An effective diagnosis-driven yield analysis flow can be realized by combining layout-aware scan diagnosis with dedicated statistical analysis. This approach identifies systematic defects and increases PFA relevance and success rates. With a faster time to root cause and the ability to identity yield limiters that may otherwise go undetected, this flow makes it possible to hit the bulls-eye with yield improvement efforts and avoid the black holes.


Tessent and YieldInsight are trademarks of Mentor Graphics Corp.


1. F. G. Pikus, "Integrated DFM framework for dynamic yield optimization," Mentor Graphics Technical Library, Sept. 2006,  http://www.mentor.com/products/ic_nanometer_design/techpubs

2. D. Abercrombie, P. Elakkumanan, L. Liebmann, "Restrictive Design Rules and Their Impact on 22nm Design and Physical Verification," Electronic Design Processes (EDP) April 9–10, 2009.  http://www.eda.org/edps/edp09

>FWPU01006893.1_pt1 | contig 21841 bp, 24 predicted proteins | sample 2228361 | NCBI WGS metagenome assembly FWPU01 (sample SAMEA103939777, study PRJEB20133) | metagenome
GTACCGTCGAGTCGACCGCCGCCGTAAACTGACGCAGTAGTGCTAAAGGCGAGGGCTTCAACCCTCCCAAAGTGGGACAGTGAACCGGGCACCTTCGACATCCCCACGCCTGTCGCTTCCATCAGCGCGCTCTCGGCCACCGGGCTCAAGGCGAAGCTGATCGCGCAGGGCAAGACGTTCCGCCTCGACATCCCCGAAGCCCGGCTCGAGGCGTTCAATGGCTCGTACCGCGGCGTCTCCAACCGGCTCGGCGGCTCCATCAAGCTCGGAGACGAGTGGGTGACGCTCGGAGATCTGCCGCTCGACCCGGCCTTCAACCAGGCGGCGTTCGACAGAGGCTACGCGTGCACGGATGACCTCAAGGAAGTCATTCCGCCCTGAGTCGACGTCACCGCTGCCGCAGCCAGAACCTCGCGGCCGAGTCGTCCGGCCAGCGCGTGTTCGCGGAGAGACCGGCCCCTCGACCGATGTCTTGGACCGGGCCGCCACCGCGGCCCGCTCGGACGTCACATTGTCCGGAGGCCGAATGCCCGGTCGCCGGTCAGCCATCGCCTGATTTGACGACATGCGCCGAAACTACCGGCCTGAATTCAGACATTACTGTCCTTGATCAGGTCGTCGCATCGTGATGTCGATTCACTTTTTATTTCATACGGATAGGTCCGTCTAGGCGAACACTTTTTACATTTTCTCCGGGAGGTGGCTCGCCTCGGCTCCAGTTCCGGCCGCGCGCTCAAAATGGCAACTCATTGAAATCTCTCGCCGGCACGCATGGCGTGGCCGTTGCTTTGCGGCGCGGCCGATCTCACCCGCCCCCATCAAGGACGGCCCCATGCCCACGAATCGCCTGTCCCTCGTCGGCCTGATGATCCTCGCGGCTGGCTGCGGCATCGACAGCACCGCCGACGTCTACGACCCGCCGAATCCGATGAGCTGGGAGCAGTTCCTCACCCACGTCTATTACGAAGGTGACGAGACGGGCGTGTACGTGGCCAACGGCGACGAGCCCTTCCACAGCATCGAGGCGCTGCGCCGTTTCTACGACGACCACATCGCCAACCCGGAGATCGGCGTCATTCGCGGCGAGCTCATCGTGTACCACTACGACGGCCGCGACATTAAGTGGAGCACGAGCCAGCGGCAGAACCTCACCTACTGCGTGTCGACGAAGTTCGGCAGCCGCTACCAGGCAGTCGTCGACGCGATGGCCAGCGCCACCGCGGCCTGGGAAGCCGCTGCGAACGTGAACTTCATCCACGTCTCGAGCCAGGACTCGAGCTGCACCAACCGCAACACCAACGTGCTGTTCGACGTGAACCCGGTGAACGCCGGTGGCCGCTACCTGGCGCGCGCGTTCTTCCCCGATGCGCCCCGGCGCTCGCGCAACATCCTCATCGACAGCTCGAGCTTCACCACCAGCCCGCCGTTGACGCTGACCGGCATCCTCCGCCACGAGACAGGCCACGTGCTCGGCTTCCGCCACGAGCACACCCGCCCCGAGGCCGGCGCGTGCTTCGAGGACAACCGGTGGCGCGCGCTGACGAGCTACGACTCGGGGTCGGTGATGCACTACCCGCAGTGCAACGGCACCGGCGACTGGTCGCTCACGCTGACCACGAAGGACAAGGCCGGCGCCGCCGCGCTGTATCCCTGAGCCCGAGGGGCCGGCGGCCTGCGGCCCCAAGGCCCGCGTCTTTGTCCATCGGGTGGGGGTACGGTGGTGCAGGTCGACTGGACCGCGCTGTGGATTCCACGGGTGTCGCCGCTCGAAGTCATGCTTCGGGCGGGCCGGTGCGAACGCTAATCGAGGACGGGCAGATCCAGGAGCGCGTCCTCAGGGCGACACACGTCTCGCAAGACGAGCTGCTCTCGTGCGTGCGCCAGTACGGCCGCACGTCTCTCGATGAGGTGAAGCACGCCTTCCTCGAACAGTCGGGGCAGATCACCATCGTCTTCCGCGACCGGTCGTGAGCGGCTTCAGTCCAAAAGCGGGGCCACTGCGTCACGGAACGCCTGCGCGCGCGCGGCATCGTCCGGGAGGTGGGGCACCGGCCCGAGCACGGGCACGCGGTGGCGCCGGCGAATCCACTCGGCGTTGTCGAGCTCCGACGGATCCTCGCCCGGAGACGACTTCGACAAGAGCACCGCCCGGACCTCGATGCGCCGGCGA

3. M. Sharma, B. Benware, L. Ling, D. Abercrombie, L. Lee, M. Keim, et al., "Efficiently Performing Yield Enhancements by Identifying Dominant Physical Root Cause from Test Fail Data," Proc. of IEEE International Test Conf. (ITC), pp. 1–9, 2008.  www.ieeexplore.ieee.org

4. M. Keim, "Layout-Aware Diagnosis of IC Failures," IC Design and Verification Journal, January 2009.  www.icjournal.com.

5. J. Mekkoth, M. Krishna, J. Qian, W. Hsu, C.-H. Chen, Y.S. Chen, et al., "Yield Learning with Layout-aware Advanced Scan Diagnosis," Proc. of International Symp. of Testing and Failure Analysis (ISTFA), pp. 208–418. 2006.  www.asminternational.org

6. G. Eide, D. Appello, "The Changing Role of Diagnosis in Yield Analysis," Test & Measurement World, Issue: 11, Dec. 2009,  www.tmworld.com


Geir Eide earned a BS and MS in electrical and computer engineering from the U. of California at Santa Barbara and is a product marketing manager for the Silicon Test Solutions group at Mentor Graphics Corporation, 8005 SW Boeckman Rd., Wilsonville, OR 97070 USA; ph.: 503-685-7943; e-mail:   [email protected].